It is noted that under Section 40(1)(fa) disputes arising from party primaries may come to the court directly. I am however in agreement with the sentiments of Mumbi Ngugi J in the decision of Francis Mutuku vs Wiper Democratic Movement - Kenya & Others  eKLR, which held thus:
“The law is clear with regard to circumstances such as are now before me, and courts have expressed themselves quite succinctly on this point; where there are specialised procedures provided by law or the Constitution for the resolution of disputes they should be followed. See in this regard the case of Kones vs Republic & Another ex parte Kimani wa Nyoike & 4 Other (2008)3 KLR (EP); Speaker of the National Assembly vs Njenga Karume (2008) IKLR (EP); Speaker of the National Assembly vs Njenga Karume (2008) IKLR (EP) 425 and Alphonse Mwangemi Munga & 10 Others vs African Safari Club Ltd Petition No. 564 of 2004. ……”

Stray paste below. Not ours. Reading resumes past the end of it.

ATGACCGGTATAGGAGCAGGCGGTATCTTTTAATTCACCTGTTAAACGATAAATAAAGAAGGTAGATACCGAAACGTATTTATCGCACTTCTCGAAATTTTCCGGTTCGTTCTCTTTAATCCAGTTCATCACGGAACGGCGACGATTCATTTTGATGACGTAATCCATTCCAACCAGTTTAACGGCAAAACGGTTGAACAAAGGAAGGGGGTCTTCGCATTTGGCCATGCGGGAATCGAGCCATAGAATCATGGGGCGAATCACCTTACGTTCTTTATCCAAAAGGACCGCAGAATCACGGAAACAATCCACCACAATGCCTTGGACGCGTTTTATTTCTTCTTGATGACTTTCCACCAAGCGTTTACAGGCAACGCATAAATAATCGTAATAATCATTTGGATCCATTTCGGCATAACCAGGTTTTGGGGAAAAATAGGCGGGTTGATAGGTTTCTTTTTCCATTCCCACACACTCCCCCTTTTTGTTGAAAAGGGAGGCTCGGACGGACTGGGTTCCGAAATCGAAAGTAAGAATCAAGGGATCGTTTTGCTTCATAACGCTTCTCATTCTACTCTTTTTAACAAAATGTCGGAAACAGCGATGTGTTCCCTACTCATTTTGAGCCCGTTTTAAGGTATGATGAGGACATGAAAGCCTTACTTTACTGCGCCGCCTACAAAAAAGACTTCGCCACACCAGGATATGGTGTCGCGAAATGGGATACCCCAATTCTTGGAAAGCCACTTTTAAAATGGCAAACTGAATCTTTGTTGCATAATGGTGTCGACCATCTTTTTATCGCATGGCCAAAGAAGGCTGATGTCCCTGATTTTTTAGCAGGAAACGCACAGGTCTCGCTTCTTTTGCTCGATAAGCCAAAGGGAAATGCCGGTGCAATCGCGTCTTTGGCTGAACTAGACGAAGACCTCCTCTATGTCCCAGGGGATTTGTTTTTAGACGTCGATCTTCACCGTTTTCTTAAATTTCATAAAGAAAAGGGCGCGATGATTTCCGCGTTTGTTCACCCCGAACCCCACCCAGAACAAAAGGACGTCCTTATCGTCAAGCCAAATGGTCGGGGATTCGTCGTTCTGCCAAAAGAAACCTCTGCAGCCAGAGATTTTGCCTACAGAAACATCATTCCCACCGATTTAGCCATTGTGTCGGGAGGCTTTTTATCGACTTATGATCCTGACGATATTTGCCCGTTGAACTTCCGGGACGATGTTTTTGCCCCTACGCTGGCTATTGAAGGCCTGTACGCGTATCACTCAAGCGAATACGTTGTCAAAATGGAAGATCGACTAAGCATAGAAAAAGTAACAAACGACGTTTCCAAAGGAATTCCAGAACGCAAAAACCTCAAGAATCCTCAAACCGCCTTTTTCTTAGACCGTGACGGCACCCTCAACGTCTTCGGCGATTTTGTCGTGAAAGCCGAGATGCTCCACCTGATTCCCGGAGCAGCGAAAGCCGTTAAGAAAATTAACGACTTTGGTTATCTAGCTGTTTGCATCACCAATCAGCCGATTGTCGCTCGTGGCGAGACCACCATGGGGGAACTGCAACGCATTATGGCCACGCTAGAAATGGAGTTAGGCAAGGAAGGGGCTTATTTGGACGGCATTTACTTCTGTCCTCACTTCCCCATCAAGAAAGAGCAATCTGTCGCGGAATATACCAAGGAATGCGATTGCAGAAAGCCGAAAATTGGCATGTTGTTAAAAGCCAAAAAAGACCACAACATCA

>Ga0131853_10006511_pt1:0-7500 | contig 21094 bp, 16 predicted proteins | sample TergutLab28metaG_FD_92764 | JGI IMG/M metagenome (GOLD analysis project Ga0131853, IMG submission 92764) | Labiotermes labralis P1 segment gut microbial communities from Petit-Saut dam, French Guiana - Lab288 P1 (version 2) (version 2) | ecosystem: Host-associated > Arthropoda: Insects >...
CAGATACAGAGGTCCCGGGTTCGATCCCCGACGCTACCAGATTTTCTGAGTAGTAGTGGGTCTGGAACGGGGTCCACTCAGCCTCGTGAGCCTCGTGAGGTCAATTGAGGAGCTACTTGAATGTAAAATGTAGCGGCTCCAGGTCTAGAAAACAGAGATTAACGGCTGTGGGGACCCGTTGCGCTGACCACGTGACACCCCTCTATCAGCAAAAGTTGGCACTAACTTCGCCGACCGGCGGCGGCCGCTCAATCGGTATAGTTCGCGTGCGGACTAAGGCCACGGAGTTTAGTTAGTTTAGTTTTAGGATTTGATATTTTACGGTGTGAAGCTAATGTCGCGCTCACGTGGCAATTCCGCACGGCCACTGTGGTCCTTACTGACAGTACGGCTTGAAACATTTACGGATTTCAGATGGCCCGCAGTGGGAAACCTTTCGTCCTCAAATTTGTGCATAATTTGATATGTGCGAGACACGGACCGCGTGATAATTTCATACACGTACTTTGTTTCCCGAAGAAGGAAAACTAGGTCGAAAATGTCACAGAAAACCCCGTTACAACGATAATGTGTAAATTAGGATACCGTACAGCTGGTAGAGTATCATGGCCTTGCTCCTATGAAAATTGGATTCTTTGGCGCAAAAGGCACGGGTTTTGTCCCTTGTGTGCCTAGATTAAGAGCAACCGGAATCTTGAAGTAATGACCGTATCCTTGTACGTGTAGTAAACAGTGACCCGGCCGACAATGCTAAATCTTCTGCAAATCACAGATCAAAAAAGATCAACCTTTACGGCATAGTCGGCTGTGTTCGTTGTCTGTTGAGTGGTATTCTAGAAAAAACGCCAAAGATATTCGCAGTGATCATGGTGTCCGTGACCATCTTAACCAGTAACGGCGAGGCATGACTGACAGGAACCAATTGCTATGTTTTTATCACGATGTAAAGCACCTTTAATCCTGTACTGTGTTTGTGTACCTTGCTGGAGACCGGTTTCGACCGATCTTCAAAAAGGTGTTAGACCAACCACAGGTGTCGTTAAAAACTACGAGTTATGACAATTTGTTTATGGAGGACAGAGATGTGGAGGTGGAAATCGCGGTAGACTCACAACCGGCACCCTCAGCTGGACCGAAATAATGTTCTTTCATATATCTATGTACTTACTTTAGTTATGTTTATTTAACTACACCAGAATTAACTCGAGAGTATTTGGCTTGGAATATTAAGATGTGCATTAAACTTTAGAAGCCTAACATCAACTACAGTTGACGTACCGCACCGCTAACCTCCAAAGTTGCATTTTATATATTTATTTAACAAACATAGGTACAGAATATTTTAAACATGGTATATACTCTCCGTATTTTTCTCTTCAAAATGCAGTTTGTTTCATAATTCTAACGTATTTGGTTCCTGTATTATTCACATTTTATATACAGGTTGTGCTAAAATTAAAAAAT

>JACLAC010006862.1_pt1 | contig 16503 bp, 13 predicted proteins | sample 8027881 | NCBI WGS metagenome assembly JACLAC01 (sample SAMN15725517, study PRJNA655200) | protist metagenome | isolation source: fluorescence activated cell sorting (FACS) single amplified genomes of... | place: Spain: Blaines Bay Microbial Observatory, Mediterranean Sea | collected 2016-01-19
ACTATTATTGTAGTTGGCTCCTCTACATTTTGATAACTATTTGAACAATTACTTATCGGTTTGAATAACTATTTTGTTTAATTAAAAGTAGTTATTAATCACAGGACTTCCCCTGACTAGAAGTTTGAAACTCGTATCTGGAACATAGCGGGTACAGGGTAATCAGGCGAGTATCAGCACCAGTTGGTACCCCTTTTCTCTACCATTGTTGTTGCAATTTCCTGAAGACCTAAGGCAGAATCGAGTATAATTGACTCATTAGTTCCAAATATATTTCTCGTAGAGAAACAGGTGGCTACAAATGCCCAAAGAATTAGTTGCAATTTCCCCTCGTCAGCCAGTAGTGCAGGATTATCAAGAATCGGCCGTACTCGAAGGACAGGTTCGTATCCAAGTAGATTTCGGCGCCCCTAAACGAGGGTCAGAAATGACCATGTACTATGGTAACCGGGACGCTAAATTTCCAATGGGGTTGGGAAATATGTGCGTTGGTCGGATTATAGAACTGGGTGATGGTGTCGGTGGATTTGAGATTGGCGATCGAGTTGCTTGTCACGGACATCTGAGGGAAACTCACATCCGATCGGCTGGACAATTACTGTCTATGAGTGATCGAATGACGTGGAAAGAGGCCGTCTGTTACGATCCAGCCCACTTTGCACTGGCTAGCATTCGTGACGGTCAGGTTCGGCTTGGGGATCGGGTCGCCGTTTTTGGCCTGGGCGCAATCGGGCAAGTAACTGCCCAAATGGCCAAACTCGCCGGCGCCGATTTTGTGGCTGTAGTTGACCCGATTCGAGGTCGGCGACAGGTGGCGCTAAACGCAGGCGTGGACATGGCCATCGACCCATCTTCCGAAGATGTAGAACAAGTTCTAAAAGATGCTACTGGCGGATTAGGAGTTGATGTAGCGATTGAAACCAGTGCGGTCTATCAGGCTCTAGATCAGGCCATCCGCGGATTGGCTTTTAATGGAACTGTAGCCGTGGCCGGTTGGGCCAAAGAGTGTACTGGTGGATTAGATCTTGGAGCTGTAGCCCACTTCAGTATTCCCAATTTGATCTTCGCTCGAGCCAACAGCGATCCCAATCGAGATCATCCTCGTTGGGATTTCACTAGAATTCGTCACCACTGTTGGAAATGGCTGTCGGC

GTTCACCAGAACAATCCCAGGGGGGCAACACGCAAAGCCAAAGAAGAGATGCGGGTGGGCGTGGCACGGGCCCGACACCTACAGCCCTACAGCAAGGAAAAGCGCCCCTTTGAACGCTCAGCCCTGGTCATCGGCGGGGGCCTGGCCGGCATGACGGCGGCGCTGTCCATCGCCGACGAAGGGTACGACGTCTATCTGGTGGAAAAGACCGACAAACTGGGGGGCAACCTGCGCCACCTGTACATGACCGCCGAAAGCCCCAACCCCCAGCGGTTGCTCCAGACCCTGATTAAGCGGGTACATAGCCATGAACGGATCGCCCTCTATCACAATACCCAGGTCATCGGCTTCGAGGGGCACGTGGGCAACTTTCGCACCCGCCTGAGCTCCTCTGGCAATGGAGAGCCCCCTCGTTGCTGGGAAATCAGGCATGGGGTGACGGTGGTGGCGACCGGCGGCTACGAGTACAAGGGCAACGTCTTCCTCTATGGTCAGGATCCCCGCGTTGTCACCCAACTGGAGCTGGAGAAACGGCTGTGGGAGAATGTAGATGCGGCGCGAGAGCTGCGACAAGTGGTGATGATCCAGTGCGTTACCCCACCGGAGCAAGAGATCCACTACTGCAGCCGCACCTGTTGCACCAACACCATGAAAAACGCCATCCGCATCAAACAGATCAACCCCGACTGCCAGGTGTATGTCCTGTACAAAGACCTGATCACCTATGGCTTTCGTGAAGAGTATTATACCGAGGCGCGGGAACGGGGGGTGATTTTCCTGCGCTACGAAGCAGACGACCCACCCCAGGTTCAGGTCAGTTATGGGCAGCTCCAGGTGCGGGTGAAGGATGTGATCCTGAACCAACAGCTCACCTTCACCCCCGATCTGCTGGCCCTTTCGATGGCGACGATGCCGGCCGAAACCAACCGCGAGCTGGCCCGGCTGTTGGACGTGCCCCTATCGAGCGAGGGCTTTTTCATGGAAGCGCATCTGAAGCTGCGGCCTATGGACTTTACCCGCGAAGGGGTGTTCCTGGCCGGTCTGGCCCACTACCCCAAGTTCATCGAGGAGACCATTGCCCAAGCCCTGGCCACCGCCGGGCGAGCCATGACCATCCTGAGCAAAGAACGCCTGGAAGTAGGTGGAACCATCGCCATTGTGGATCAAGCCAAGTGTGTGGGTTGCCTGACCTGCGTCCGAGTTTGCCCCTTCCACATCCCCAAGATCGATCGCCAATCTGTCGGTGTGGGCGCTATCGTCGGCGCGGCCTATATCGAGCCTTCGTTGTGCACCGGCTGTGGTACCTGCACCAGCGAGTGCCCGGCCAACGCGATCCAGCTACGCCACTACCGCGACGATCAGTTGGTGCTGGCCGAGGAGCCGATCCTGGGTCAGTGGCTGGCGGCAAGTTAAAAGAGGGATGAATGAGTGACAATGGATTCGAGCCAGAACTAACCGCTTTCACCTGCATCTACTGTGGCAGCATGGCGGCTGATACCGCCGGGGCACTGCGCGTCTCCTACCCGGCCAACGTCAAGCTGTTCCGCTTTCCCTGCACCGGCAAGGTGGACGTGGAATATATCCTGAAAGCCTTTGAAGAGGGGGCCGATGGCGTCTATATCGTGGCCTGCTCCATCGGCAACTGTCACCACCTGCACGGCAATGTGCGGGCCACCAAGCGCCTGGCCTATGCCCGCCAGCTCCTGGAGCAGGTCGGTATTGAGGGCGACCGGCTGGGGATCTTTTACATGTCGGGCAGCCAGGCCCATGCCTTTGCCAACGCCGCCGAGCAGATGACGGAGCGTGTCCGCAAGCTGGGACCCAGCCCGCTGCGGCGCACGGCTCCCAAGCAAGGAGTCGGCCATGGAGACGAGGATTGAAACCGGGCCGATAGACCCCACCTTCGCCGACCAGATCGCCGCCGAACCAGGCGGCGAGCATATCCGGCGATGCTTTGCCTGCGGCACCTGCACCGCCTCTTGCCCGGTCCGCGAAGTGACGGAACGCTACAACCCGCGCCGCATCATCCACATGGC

11. The circumstances of this case dictate that this Court, despite its wide jurisdiction under the Constitution, does not assume such jurisdiction. The dispute is clearly a dispute that falls within the mandate of the institutions in which the Political Parties Act vests jurisdiction. It involves a member of a political party and his political party. That party has an internal dispute resolution mechanism. The law requires that the said mechanism be exhausted; that a party dissatisfied with the outcome of the internal party dispute resolution process takes his grievance to the Political Parties Tribunal, and if unhappy with the outcome, has a right to appeal to the High Court. It would be to undermine and defeat the mechanism and institutions provided by law, which are underpinned by the Constitution, to hold otherwise. See Francis Mutuku (supra)